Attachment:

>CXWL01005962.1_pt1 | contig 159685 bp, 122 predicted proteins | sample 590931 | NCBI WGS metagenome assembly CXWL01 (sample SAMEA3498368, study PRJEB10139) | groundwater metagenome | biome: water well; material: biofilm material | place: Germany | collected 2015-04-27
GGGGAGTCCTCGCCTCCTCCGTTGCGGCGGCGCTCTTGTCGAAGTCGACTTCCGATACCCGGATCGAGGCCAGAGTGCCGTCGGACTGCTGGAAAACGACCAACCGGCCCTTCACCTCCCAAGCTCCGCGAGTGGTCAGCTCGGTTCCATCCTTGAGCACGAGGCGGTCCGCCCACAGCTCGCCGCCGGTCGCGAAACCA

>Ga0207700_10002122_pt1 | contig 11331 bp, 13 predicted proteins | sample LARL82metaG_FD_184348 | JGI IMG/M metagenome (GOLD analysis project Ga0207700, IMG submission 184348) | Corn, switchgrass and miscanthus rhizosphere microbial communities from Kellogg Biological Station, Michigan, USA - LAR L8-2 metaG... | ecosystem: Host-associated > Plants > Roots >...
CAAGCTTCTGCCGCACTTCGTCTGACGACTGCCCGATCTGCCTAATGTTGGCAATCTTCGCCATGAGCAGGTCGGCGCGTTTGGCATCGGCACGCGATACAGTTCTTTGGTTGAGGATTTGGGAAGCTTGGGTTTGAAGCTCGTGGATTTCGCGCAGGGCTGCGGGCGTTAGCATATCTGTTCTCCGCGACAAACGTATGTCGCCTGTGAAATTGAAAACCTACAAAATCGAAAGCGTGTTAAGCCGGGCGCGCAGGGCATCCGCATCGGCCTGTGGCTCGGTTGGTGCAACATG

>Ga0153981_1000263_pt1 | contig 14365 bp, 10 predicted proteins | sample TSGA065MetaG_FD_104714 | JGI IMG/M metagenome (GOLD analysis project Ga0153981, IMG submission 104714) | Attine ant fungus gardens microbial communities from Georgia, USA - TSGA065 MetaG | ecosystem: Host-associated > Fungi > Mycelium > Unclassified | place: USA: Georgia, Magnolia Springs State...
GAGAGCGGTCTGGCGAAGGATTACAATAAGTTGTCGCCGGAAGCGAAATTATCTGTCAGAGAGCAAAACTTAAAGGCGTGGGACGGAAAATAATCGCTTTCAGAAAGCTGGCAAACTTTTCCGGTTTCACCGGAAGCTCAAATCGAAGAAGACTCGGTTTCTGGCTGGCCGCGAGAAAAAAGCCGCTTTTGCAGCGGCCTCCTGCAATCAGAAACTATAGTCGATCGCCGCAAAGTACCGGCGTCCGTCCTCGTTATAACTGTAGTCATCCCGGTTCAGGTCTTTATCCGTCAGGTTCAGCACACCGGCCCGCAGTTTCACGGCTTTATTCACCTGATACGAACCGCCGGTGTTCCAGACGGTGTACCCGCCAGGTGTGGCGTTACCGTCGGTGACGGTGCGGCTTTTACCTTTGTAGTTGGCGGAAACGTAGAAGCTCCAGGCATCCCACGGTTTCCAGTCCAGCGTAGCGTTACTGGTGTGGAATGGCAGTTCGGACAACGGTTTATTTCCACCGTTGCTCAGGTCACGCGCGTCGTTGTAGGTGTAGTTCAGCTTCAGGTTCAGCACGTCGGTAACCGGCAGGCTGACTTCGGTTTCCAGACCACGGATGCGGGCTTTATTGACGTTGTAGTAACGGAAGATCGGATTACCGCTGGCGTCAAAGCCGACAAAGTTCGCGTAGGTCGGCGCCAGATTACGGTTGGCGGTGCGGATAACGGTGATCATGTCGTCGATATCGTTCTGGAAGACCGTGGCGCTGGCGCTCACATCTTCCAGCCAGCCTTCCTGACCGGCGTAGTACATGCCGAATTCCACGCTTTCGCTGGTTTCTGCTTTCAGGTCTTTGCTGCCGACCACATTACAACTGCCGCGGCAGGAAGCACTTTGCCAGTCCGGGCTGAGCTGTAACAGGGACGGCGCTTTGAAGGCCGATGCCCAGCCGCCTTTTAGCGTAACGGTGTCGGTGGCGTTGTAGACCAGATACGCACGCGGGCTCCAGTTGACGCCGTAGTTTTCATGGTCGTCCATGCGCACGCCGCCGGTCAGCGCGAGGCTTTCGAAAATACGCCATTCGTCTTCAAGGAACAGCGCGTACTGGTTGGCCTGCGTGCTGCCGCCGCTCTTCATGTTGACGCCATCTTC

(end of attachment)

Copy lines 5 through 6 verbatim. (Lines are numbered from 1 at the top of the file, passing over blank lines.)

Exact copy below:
>Ga0153981_1000263_pt1 | contig 14365 bp, 10 predicted proteins | sample TSGA065MetaG_FD_104714 | JGI IMG/M metagenome (GOLD analysis project Ga0153981, IMG submission 104714) | Attine ant fungus gardens microbial communities from Georgia, USA - TSGA065 MetaG | ecosystem: Host-associated > Fungi > Mycelium > Unclassified | place: USA: Georgia, Magnolia Springs State...
GAGAGCGGTCTGGCGAAGGATTACAATAAGTTGTCGCCGGAAGCGAAATTATCTGTCAGAGAGCAAAACTTAAAGGCGTGGGACGGAAAATAATCGCTTTCAGAAAGCTGGCAAACTTTTCCGGTTTCACCGGAAGCTCAAATCGAAGAAGACTCGGTTTCTGGCTGGCCGCGAGAAAAAAGCCGCTTTTGCAGCGGCCTCCTGCAATCAGAAACTATAGTCGATCGCCGCAAAGTACCGGCGTCCGTCCTCGTTATAACTGTAGTCATCCCGGTTCAGGTCTTTATCCGTCAGGTTCAGCACACCGGCCCGCAGTTTCACGGCTTTATTCACCTGATACGAACCGCCGGTGTTCCAGACGGTGTACCCGCCAGGTGTGGCGTTACCGTCGGTGACGGTGCGGCTTTTACCTTTGTAGTTGGCGGAAACGTAGAAGCTCCAGGCATCCCACGGTTTCCAGTCCAGCGTAGCGTTACTGGTGTGGAATGGCAGTTCGGACAACGGTTTATTTCCACCGTTGCTCAGGTCACGCGCGTCGTTGTAGGTGTAGTTCAGCTTCAGGTTCAGCACGTCGGTAACCGGCAGGCTGACTTCGGTTTCCAGACCACGGATGCGGGCTTTATTGACGTTGTAGTAACGGAAGATCGGATTACCGCTGGCGTCAAAGCCGACAAAGTTCGCGTAGGTCGGCGCCAGATTACGGTTGGCGGTGCGGATAACGGTGATCATGTCGTCGATATCGTTCTGGAAGACCGTGGCGCTGGCGCTCACATCTTCCAGCCAGCCTTCCTGACCGGCGTAGTACATGCCGAATTCCACGCTTTCGCTGGTTTCTGCTTTCAGGTCTTTGCTGCCGACCACATTACAACTGCCGCGGCAGGAAGCACTTTGCCAGTCCGGGCTGAGCTGTAACAGGGACGGCGCTTTGAAGGCCGATGCCCAGCCGCCTTTTAGCGTAACGGTGTCGGTGGCGTTGTAGACCAGATACGCACGCGGGCTCCAGTTGACGCCGTAGTTTTCATGGTCGTCCATGCGCACGCCGCCGGTCAGCGCGAGGCTTTCGAAAATACGCCATTCGTCTTCAAGGAACAGCGCGTACTGGTTGGCCTGCGTGCTGCCGCCGCTCTTCATGTTGACGCCATCTTC